This month marks the 35th anniversary of the release of Elton John’s Goodbye Yellow Brick Road. It was his seventh studio album and certainly his most commercially successful.
Recorded throughout May 1973 at the 18th century Chateau d’Herouville, Pontoise, Paris it went on to outsell any of his other work that has been released during his forty year career.
Elton had already recorded both Honky Chateau (1972) and Don’t Shoot Me I’m Only The Piano Player the following year at the French studio. Pink Floyd, David Bowie, Uriah Heep, Jethro Tull, T.Rex, and Cat Stevens had also used the chateau to record. It was very familiar territory and it brought out the best in everyone concerned.
Arriving on the scene with Empty Sky in 1969 his albums had steadily shown increases in worldwide sales. The excellent and sometimes overlooked Tumbleweed Connection, Elton’s country album from 1970, continued that trend. Madman Across The Water (1971), and Don’t Shoot Me I’m Only The Piano Player (January, 1973) helped propel him even further into the super league.
All of this set the scene for Goodbye Yellow Brick Road. The sprawling double vinyl with its memorable and highly distinctive album cover represents one of Elton’s finest moments. It went to number one in the US, UK, most of Europe and Australia.
It also produced several successful singles, the title track itself, “Saturday Night’s Alright For Fighting”, “ Bennie And The Jets”, and “Candle In The Wind”. The last of which was later re-released having been performed by Sir Elton at the funeral of Princess Diana.
Every song on the album was accompanied by an illustration. Each song tells a story through the lyrics of Bernie Taupin. The album starts with an epic two part “Funeral For A Friend” which blends into “Love Lies Bleeding”. Expertly produced by the late Gus Dudgeon, it featured Davey Johnstone’s guitar, the late and highly innovative Dee Murray on bass, and drummer Nigel Olsson.
The cast of characters appear one after the other. Marilyn Monroe in “Candle In The Wind”. A rock band in “Bennie And The Jets”. The sailor’s favourite diversion “Sweet Painted Lady”. There’s the young sixteen year old ‘yo-yo’ lesbian call-girl in, “All The Girls Love Alice”. Even western hero “Roy Rogers” makes an appearancea.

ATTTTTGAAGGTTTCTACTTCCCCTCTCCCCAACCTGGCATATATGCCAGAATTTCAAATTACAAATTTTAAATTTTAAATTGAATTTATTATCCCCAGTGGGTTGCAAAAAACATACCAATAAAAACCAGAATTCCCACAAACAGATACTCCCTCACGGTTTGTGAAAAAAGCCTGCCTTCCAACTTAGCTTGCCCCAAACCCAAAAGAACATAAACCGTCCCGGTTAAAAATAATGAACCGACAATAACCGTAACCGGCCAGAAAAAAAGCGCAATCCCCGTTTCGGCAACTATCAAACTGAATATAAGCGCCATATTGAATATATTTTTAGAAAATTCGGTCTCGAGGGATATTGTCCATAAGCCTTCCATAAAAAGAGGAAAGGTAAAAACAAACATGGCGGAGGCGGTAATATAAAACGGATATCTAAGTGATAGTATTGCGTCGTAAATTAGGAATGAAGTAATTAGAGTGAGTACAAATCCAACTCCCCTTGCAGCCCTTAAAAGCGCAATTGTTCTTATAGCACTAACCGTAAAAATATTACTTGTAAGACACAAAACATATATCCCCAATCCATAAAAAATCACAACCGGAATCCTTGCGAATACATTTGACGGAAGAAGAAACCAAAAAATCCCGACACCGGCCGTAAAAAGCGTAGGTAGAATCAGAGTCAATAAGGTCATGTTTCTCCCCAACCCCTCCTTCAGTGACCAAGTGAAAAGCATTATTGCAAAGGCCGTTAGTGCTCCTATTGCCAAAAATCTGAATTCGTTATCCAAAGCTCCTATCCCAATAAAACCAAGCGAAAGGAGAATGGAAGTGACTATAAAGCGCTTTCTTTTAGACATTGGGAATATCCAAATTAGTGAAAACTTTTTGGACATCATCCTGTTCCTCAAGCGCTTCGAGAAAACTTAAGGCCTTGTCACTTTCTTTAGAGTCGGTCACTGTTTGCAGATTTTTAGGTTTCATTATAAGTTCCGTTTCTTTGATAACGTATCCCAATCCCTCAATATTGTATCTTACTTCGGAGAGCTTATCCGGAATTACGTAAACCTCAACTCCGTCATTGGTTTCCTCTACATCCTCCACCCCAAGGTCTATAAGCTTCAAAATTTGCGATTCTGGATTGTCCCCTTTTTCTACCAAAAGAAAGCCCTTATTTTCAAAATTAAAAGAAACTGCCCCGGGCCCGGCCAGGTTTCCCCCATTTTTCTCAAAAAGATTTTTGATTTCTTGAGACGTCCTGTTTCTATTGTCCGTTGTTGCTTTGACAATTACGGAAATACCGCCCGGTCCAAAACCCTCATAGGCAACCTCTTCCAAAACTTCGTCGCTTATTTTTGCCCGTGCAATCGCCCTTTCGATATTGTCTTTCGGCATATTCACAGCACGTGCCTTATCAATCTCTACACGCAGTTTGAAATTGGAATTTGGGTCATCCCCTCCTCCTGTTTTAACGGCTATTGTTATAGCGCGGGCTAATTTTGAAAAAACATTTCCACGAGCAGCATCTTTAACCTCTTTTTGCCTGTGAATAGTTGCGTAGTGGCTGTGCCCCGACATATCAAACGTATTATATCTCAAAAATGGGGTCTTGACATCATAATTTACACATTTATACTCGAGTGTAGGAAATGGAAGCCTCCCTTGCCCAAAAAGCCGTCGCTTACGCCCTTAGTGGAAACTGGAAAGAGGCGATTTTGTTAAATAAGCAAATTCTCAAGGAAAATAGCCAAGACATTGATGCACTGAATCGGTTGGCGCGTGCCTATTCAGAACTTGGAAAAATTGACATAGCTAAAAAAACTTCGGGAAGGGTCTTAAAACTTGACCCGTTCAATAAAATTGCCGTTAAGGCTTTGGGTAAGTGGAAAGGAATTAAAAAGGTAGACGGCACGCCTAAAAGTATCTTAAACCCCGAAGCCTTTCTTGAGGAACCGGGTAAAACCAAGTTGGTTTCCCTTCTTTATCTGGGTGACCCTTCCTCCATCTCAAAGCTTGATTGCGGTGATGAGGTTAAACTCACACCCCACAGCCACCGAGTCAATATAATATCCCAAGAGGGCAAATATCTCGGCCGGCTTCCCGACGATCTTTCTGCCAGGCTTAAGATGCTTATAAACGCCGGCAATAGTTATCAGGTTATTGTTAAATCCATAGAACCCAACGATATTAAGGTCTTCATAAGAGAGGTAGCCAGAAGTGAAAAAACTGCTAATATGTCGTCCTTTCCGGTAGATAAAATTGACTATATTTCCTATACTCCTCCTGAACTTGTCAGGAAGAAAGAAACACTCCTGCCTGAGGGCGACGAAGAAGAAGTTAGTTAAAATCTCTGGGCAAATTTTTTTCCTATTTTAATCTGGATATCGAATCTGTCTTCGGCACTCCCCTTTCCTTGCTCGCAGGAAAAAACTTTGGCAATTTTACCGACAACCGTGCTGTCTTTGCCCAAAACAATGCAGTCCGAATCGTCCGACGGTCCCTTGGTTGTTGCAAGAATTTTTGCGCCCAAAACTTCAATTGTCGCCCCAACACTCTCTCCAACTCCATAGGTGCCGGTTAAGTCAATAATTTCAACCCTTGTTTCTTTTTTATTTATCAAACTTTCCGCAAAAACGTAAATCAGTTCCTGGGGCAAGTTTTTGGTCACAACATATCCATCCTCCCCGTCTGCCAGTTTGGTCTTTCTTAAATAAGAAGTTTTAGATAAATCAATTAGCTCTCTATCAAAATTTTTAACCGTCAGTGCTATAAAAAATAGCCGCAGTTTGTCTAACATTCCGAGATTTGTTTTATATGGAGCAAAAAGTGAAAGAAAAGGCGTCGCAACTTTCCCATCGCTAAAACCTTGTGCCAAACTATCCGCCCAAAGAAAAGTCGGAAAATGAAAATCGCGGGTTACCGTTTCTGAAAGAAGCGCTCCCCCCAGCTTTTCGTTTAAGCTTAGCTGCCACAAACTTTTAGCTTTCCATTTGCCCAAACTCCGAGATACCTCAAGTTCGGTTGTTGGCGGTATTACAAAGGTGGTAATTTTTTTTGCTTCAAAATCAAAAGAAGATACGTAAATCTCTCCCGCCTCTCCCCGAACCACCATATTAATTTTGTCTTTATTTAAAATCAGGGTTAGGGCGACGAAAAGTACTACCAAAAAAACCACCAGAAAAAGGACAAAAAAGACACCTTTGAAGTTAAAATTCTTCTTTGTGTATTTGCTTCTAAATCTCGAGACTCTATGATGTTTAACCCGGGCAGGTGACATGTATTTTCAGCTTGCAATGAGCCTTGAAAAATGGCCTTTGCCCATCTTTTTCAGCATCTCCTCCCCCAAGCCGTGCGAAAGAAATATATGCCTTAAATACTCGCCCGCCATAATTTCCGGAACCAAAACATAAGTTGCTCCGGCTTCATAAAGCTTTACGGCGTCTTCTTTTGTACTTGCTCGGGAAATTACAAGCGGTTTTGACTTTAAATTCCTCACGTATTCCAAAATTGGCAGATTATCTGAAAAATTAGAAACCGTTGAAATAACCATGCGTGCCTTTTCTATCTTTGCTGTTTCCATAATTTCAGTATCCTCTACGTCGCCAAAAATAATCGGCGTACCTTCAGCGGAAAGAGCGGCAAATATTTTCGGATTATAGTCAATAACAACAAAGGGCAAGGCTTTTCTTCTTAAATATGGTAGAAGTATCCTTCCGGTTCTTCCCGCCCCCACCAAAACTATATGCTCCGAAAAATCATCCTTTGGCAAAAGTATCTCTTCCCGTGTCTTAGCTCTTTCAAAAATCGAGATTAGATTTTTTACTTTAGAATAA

There is a mateus swilling drunk in “Social Disease”, a “Dirty Little Girl”, a rocking sister in “Your Sister Can’t Twist (But She Can Rock ‘n Roll)”, and a switchblade carrying biker in “Saturday Night’s Alright For Fighting”. “The Ballad Of Danny Bailey (1909-1934)” has the hero being gunned down by ‘some punk with a shotgun’. It all comes to a romantic end with the love song that is “Harmony”.
The rest of the tracks are all highly individual as well. “Jamaica Jerk Off” is a sunny beach soaked reggae feel good song. “Grey Seal” was actually written nearly four years earlier but the re-worked version recorded here fits superbly. “I’ve Seen That Movie Too” is classic Elton John supported by a drawing of Clark Gable.
The title track is another typically Elton ballad and should feature in any collection of his work. The only song on the album without an accompanying drawing is understandably “This Song Has No Title”.
Elton John was destined to follow this with Caribou in 1974, Captain Fantastic And The Brown Dirt Cowboy, Rock Of The Westies (both 1975), before another double album appeared with 1976’s Blue Moves.
As successful as all these were they didn’t quite live up to Goodbye Yellow Brick Road. The album has everything. Great artwork, superb cinematic lyrics, and of course captures Elton John at his song writing zenith.
So, here we have it. A legendary musician produces a legendary album and it was released an unbelievable thirty five years ago this month. So get out your stack heals, spray them with glitter, and step out on the yellow brick road. Okay, a bit extreme. Best to just play the album instead.
Drop in on Sir Elton at his official website,Powered by Sidelines